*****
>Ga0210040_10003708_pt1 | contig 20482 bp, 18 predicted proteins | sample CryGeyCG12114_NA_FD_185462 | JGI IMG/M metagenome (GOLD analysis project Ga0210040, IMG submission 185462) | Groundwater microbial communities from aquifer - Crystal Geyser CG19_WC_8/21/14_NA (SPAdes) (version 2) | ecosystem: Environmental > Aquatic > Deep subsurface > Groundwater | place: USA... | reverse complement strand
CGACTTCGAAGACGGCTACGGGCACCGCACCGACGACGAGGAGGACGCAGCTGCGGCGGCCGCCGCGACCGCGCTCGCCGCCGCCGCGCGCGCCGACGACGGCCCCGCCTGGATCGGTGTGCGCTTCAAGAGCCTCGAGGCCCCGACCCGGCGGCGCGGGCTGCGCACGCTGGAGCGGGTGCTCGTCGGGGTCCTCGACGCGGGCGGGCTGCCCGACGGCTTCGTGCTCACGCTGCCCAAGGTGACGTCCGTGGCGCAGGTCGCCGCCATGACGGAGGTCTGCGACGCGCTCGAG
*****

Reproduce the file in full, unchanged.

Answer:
>Ga0210040_10003708_pt1 | contig 20482 bp, 18 predicted proteins | sample CryGeyCG12114_NA_FD_185462 | JGI IMG/M metagenome (GOLD analysis project Ga0210040, IMG submission 185462) | Groundwater microbial communities from aquifer - Crystal Geyser CG19_WC_8/21/14_NA (SPAdes) (version 2) | ecosystem: Environmental > Aquatic > Deep subsurface > Groundwater | place: USA... | reverse complement strand
CGACTTCGAAGACGGCTACGGGCACCGCACCGACGACGAGGAGGACGCAGCTGCGGCGGCCGCCGCGACCGCGCTCGCCGCCGCCGCGCGCGCCGACGACGGCCCCGCCTGGATCGGTGTGCGCTTCAAGAGCCTCGAGGCCCCGACCCGGCGGCGCGGGCTGCGCACGCTGGAGCGGGTGCTCGTCGGGGTCCTCGACGCGGGCGGGCTGCCCGACGGCTTCGTGCTCACGCTGCCCAAGGTGACGTCCGTGGCGCAGGTCGCCGCCATGACGGAGGTCTGCGACGCGCTCGAG